Mercury's surface in "enhanced color," a color scheme created to emphasize color differences. This is not what Mercury would look like to the human eye, but by applying mathematical analysis to images, color differences can be accentuated beyond those visible to a person.
Mount Rushmore National Memorial under construction.
The workers had to endure conditions that varied from blazing hot to bitterly cold and windy. Each day they climbed 700 stairs to the top of the mountain to punch-in on the time clock. Then 3/8 inch thick steel cables lowered them over the front of the 500-foot face of the mountain in a "bosun chair." Despite the dangers, no one was killed during the project.
Otters in Glacier Bay National Park and Preserve, Alaska.
The sea otter population of Glacier Bay has increased dramatically in the past 20 years. Ecologists consider sea otters a keystone species here. Otters consume vast quantities of clams, urchins, crabs, and other invertebrates and their presence creates ripples through the ecosystem. NPS photo.
Every day someone like you becomes a wildland wildfire fighter, a teacher, a trail-builder, a museum curator, or a park ranger. Discover your opportunities in national parks. Come to play. Come to learn. Come to serve. Develop your environmental leadership skills. Find a job. Be the next generation to preserve and protect these great places.
With more than 80% of Americans living in urban areas, urban parks are more important than ever. The father of American landscape architecture, Frederick Law Olmsted, said of urban parks:
It is one great purpose of the Park to supply to the hundreds of thousands of tired workers, who have no opportunity to spend their summers in the country, a specimen of God's handiwork that shall be to them, inexpensively, what a month or two in the White Mountains or the Adirondacks is, at great cost, to those in easier circumstances.
Secretary Salazar Presents Coast Salish-USGS Water Quality Project with Partners in Conservation Award
Last edited 4/25/2016
WASHINGTON, D.C. – Secretary of the Interior Ken Salazar today presented a Partners in Conservation Award to the Coast Salish-USGS Tribal Journey Water Quality Project for their work in the Salish Sea, Puget Sound and Georgia Basin.
It was one of 26 national awards to individuals and organizations presented at a ceremony at Interior headquarters in Washington, D.C. to honor “those who achieve natural resource goals in collaboration and partnership with others.”
The 26 Partners in Conservation Awards recognize conservation achievements resulting from the cooperation and participation of a total of 600 individuals and organizations including landowners; citizens' groups; private sector and nongovernmental organizations; and federal, state, local, and/or tribal governments.
“The Partners in Conservation Awards demonstrate that our greatest conservation legacies often emerge when stakeholders, agencies, and citizens from a wide range of backgrounds come together to address shared challenges,” the Secretary said. “The U.S. Geological Survey teamed up with the Coast Salish Nation to use a traditional annual canoe journey to help in efforts to study water quality and improve coastal marine resources. This is a most symbolic partnership because salmon are more than food to the Coast Salish. The salmon is integral to their cultural identity; in fact, their annual calendar of events, subsistence and cultural rituals revolve around the life history of the salmon.”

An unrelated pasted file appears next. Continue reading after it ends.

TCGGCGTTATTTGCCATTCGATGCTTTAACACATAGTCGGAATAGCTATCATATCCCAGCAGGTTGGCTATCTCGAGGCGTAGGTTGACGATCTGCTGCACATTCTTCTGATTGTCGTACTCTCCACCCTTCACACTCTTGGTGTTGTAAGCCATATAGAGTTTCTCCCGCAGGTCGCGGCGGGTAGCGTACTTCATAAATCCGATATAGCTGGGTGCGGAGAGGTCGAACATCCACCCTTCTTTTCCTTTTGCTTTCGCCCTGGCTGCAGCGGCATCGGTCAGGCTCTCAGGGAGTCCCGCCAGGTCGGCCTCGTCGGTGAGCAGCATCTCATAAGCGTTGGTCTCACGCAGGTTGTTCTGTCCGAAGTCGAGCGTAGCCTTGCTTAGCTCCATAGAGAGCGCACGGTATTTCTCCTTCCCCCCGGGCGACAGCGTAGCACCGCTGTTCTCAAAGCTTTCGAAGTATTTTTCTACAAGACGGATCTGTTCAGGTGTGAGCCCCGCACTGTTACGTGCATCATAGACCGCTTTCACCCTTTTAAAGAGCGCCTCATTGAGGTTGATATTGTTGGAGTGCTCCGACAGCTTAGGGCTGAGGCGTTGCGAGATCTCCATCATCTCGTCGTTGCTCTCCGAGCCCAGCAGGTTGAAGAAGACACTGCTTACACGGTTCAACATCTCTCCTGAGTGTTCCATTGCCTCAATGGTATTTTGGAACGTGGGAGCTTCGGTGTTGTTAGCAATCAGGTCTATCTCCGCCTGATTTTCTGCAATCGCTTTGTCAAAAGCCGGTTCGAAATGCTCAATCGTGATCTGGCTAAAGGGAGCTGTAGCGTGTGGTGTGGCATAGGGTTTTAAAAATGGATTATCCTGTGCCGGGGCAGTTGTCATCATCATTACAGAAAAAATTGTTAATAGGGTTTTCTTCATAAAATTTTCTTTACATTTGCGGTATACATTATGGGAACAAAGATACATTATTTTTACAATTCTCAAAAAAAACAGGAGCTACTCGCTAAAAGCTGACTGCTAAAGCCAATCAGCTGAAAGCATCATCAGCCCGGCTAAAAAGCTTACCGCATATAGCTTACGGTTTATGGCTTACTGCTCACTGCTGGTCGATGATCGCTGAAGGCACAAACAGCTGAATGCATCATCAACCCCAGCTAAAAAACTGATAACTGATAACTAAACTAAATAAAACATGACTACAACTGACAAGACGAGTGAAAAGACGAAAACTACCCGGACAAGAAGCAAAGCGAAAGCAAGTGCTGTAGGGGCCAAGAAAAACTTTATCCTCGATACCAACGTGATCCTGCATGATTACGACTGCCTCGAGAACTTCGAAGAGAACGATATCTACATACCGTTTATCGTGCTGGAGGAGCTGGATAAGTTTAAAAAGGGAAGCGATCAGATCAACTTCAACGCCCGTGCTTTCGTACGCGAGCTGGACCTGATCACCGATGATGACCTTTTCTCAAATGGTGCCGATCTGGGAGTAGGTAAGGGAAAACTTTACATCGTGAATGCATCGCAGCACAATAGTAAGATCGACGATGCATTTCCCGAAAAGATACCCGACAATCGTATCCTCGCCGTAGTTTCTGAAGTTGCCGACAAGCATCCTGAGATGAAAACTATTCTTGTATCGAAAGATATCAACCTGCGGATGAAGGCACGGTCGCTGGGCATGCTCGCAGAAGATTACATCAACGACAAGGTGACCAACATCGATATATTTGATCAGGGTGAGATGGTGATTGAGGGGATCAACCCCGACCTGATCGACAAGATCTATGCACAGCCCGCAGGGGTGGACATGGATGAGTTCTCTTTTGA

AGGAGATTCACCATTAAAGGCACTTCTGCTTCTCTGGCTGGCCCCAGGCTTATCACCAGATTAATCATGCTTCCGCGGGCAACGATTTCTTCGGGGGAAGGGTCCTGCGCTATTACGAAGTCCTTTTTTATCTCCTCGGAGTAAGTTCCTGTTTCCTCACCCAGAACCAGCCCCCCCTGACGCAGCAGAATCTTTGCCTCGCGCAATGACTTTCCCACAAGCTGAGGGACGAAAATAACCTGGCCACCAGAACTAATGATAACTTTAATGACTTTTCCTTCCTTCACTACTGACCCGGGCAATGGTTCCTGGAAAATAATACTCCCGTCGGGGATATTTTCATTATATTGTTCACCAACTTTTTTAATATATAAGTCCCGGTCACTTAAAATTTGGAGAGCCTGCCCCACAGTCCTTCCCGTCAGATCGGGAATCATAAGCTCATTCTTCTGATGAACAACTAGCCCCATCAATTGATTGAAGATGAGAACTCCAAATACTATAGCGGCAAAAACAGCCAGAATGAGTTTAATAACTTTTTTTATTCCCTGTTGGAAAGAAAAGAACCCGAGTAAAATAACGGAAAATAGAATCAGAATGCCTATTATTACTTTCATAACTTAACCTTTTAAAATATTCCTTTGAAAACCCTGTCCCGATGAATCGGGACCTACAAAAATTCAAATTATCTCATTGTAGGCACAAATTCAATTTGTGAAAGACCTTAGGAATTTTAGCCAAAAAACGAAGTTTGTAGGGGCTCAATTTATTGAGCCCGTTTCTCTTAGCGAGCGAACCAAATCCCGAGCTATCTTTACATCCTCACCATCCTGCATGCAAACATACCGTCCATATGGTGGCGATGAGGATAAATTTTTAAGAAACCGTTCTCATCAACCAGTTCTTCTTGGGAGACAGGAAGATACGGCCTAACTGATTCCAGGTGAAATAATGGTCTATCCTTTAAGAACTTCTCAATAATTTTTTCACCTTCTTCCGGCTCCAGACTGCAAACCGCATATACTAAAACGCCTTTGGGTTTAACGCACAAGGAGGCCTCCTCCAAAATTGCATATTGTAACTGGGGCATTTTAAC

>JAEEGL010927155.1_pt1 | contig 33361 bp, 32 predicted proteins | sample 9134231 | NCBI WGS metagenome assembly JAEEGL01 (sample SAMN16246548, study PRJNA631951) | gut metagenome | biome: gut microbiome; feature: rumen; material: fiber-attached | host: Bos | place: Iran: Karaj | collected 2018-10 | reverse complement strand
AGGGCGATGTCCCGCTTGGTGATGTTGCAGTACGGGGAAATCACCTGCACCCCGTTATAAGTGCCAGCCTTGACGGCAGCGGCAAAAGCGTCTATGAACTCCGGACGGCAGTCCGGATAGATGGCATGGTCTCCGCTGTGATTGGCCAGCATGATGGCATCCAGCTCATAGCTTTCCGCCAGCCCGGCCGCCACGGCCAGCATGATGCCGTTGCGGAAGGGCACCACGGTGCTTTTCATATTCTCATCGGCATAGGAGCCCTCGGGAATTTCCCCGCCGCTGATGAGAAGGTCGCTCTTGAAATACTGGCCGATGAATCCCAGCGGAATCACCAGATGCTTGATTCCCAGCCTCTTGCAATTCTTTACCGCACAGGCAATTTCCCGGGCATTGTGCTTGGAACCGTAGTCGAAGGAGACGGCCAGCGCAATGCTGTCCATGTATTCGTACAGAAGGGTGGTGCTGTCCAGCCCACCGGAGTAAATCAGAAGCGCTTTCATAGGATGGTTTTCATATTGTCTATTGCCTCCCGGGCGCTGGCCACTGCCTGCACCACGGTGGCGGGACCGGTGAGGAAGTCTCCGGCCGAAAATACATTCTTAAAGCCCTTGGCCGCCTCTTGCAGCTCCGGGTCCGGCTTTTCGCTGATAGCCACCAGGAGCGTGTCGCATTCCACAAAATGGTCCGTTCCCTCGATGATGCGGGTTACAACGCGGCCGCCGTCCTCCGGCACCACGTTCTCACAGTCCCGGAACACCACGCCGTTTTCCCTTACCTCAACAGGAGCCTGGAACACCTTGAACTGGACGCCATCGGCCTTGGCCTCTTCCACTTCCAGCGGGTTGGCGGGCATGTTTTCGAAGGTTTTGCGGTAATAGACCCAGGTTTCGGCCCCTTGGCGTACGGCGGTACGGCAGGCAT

Each year, Coast Salish families paddle hundreds of miles by canoe to a common destination to celebrate their heritage. In 2008, with the aid of trained water quality technicians and USGS scientists, the families towed water quality probes along a number of their pathways and provided the data in real time to USGS. The study spanned international borders, cultures, science disciplines and interest groups. In its first year, the effort generated more than 42,000 water-quality data points along 570 miles of ancestral waterways.
“These 26 awards recognize the dedicated efforts of 600 people from all walks of life, from across our nation– and from across our borders with Canada and Mexico,” Salazar noted. “They celebrate partnerships that conserve and restore our nation's treasured landscapes and watersheds, partnerships that engage Native American communities, and partnerships that engage youth.”
The following individuals from USGS and tribal representatives shared the Coastal Salish-
USGS Tribal Journey Water Quality award. They were nominated by Cynthia
Barton, Director of the USGS Washington Water Science Center in Tacoma, Washington.
COAST SALISH PROJECT PARTICIPANTS
Coast Salish Gathering Steering Committee
Debra Lekanof Homalco Nation
Darren Blaney Skokomish Indian Tribe
Michael Pavel Squaxin Island Tribe
Joe Seymour Stolo Nation
Keith Point Swinomish Indian Tribal Community
Tara Tisdale U.S. Geological Survey
Paul Schuster Others
Clinton Charlie, Hul'qumi'num Treaty Group
Jon Waterhouse, Yukon River Inter-Tribal Watershed Council